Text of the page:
- Students use alternative art materials for one-night-only exhibition June 18
- Digital Media wins national prize for TEDxBirmingham video
- Trip to New York brings national attention to Birmingham renaissance
- Clothes that work for new grads hitting the market
- Hagel emphasizes leadership to Naval Academy graduates
- Birmingham Chosen To Host 2015 C-USA Basketball Championships
- On The Money: How new graduates can take on the job market
- Canvas unrolled for new school year
- Tornadoes Leave Trail of Devastation (Photos)
- Campus closes early Tuesday due to severe thunderstorm
- Alabama does a double take: ‘Urinetown: the Musical’ hits home twice
- A+ Performance by Legend
- UAB Women’s Softball defeat Charlotte 49ers (8-0)
- A Fun and Fluffy Study Break In Lister Hill
- UAB Earth Month Festival
Percy Jackson: Sea of Monsters
Growing up, my father raised me on a steady diet of Disney movies, fantasy flicks and the like, and I’ve always had affection for the old-school movies featuring stop-motion animation by Ray Harryhausen, who sadly passed away earlier this year. In films like the “Sinbad” series, “Jason and the Argonauts” (with its infamous skeleton warrior sequence, later aped by Sam Raimi in “Army of Darkness”) and the original 80s version of “Clash of the Titans,” Harryhausen brought all manner of beasties to life in a way that is still transfixing and delighting kids years later.
Needless to say, they don’t make ‘em that way anymore, thanks to “developments” in CGI and the like, save perhaps in Tim Burton’s delightful homages like “The Nightmare Before Christmas” and “Frankenweenie.” That style of special effects doesn’t pass muster anymore, unless you’re talking about the occasional appearance on a bad Syfy monster movie, and even then, it’s more likely to be done the new-fangled way, which is equally fake-looking, IMHO.
Though it admittedly kowtows to the CGI gods, I must admit that the Percy Jackson series is one of the few films I’ve seen in many a moon that deserves to be mentioned in the same breath as my beloved Harryhausen flicks. Like those films, it manages to seem dated in a charmingly inept sort of way that makes the films fun in a decidedly B-movie-style vibe.
To be sure, anyone over the age of 12 or so will be able to see the seams showing here and there, but I can’t imagine anyone, male or female alike, not loving this who hasn’t lost their sense of wonder yet, at least if they’re inclined to like this sort of thing in the first place. Yes, I’ll allow that it’s ultimately a sort of second-hand Harry Potter knock-off, replacing witches, wizards and magic with demigods, human-animal hybrids, and Greek mythology, but be that as it may, it’s still a good time if you like the fantasy genre.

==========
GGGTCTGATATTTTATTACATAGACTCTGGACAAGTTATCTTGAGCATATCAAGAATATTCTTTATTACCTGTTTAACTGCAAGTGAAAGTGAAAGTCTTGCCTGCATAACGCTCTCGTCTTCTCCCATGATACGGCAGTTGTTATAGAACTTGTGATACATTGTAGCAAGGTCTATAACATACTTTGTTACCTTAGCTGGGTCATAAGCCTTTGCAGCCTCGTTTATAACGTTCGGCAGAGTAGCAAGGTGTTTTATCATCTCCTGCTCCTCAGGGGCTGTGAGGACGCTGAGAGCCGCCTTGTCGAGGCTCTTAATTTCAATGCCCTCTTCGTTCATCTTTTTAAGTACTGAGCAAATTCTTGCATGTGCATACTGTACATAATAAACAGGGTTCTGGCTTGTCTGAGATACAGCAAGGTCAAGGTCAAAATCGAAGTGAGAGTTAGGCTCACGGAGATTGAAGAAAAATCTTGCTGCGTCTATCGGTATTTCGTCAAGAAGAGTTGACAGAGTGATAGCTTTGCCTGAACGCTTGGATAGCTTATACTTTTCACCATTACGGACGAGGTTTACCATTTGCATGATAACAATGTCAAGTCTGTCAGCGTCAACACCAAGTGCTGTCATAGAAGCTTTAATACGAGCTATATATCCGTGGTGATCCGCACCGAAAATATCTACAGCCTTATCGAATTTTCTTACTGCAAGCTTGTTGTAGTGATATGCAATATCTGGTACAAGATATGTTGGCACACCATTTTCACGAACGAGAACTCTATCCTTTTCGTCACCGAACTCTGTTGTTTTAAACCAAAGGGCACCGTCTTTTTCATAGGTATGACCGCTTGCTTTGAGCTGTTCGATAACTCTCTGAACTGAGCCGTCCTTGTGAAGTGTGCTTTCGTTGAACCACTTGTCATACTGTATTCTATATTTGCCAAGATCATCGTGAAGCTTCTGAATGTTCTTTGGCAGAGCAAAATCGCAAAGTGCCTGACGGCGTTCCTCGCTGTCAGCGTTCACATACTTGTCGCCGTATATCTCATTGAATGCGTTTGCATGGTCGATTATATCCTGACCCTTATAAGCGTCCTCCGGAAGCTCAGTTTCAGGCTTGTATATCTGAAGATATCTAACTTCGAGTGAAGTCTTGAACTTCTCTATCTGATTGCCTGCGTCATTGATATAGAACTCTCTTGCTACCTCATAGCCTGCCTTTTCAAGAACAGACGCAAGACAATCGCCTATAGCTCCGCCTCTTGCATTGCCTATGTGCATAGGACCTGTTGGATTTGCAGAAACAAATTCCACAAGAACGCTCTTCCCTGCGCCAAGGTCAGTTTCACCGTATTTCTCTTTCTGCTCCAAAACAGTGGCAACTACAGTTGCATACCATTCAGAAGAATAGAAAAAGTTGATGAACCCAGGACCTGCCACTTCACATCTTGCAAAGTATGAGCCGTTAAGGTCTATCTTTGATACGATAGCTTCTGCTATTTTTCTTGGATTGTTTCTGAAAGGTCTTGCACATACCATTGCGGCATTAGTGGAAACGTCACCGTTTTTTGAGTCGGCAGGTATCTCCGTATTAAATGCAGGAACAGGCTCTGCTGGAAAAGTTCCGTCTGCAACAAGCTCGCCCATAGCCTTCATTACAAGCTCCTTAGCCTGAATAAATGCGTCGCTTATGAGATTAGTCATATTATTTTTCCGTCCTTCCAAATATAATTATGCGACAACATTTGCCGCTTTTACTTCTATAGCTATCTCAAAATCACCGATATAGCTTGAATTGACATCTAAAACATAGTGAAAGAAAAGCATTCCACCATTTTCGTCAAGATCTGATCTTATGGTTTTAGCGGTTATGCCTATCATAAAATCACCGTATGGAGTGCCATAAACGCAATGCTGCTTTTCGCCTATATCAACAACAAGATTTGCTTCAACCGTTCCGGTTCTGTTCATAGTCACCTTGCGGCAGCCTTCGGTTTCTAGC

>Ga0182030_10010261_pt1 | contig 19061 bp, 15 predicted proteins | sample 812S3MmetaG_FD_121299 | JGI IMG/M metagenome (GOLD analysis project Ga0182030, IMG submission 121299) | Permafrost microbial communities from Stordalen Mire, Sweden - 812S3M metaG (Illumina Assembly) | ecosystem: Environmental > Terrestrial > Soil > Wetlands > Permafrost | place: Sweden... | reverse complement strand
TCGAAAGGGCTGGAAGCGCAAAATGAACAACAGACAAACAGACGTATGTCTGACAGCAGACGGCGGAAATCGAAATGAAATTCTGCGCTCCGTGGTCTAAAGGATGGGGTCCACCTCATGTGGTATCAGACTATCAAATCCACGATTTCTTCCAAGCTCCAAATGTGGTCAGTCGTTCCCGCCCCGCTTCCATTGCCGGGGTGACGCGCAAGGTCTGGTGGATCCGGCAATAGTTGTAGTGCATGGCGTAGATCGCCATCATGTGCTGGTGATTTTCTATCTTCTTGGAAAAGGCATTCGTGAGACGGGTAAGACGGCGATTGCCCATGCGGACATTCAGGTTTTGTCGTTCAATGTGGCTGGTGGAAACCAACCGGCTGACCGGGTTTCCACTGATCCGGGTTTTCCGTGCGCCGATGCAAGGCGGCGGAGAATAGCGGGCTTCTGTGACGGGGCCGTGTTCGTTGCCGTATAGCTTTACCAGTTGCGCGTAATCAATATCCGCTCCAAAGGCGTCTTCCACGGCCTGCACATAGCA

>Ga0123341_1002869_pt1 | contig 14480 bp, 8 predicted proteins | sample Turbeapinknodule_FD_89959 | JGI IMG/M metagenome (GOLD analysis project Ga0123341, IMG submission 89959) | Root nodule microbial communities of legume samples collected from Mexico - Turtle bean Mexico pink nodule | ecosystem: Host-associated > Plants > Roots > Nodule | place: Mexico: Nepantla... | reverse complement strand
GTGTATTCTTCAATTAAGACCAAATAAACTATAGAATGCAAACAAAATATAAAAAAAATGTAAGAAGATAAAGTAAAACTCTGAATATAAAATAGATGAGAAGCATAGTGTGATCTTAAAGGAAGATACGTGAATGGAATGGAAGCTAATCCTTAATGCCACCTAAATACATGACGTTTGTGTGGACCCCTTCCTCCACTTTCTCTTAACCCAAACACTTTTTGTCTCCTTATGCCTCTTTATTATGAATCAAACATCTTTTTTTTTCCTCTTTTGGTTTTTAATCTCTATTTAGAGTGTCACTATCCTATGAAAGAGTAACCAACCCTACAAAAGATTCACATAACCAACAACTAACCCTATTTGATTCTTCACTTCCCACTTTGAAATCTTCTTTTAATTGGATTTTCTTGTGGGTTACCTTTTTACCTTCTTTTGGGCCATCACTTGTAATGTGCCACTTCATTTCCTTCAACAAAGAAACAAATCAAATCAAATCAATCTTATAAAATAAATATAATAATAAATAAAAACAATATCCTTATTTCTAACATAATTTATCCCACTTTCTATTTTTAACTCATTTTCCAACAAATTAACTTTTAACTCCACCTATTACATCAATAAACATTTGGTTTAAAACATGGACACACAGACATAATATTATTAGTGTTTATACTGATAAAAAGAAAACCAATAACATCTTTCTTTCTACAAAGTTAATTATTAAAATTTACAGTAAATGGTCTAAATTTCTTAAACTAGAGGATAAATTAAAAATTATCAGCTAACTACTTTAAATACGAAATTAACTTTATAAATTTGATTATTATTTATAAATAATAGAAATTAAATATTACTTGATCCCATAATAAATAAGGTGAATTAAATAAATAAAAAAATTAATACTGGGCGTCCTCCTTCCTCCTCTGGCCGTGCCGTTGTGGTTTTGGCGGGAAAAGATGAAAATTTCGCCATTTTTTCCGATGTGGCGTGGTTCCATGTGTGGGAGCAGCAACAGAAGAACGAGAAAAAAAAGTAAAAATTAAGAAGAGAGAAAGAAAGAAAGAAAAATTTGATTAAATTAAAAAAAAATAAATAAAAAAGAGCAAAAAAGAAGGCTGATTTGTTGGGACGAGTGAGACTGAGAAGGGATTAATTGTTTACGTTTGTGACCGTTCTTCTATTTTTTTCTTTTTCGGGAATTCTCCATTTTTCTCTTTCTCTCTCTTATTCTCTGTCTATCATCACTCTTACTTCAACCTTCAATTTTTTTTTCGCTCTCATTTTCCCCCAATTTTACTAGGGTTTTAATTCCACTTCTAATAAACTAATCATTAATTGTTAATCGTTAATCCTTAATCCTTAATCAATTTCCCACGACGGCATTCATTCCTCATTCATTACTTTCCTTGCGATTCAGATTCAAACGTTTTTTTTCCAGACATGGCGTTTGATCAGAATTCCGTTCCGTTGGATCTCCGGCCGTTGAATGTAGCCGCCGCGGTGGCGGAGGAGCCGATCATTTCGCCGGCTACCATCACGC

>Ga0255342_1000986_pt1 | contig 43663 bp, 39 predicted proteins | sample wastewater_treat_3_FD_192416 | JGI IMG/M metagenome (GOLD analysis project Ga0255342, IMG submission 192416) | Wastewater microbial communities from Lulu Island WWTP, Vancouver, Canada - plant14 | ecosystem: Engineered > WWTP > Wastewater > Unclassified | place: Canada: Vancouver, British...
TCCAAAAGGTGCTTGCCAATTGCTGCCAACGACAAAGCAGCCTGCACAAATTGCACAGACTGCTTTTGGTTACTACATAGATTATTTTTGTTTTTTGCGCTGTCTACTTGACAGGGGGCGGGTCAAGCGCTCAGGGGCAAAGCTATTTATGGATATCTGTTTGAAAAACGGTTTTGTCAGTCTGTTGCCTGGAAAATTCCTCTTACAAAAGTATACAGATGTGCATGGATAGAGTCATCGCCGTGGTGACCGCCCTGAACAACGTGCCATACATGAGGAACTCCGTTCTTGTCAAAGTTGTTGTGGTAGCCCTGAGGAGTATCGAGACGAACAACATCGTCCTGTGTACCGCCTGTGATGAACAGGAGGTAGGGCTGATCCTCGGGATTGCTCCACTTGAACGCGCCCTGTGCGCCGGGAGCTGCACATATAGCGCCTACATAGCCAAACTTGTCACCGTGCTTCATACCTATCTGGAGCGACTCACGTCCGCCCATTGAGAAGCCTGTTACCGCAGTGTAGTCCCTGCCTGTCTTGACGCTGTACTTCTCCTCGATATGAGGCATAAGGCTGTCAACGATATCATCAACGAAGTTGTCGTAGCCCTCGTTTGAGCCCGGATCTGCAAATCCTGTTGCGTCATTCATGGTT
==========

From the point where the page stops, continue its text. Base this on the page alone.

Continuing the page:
What’s more, it’s much more family-friendly than this sort of thing has been as of late, given how dark the Harry Potter series itself ultimately went in the last few installments. There’s nothing too scary here, to be sure, making this the rare film of its type to actually earn its PG-rating. I also like that there’s room for several strong female characters, that the cast is reasonably multi-racial (okay, it’s still a bit Caucasian-heavy, but the first one was even more diverse), and that the film stops short of getting too violent or scary to the point of freaking out the little ones.
Sure, it may come off as kids stuff to some, but there’s a place for that, and it seems like too few people are looking to fill it lately. Some of that might have something to do with the initial rush of post-HP fantasy overload, but now that the field has been cleared somewhat, notably by the end of that franchise itself, I think there’s room for a new successor to the throne. (Though I can’t help but lament it a bit that the “Chronicles of Narnia” didn’t do better at the box office, as I would have liked to have seen that continue as well.)
Alas, this film didn’t have the strongest opening box office in the world, either, and that’s a shame. The down side of these types of films they don’t make enough of anymore is that they’re not going to if more people don’t go out to see them. I suppose the next big one of this type is the forthcoming adaptation of “The Mortal Instruments,” which is a bit older-skewing than “Percy,” with the PG-13 rating to show for it. I’m definitely looking forward to that one, too, but it would be a shame if more people didn’t see this one. It may not be anything earth-shattering, but it’s a fun enough movie.
Also, can any movie with Nathan Fillion making “Firefly”-referencing wise-cracks be all that bad? Or that was directed by a guy named…wait for it…Thor? (I kid you not.) How about one that features among its supporting cast Stanley Tucci (as a drunken Dionysus) and “Giles” himself, Anthony Stewart Head- in mentor-mode, no less? (Yep, that’s two “Buffy”-vets for those keeping count at home.) Did I mention that Alexandra Daddario and Leven Rambin are mighty easy on the eyes as well, for those with more prurient interests? Well, they are!
So, why not show “Percy Jackson: Sea of Monsters” a little love, people? The guy could use the support, from the looks of things. My lone complaint would be a warning to maybe go with the 2D version, as the 3D version, which was done post-production- almost always a mistake- is underwhelming, save an impressive finale set at an abandoned amusement park (which was actually filmed at one in New Orleans). Beyond that, it’s a fun enough time at the cinema, especially if you like this sort of thing. I give it a solid B.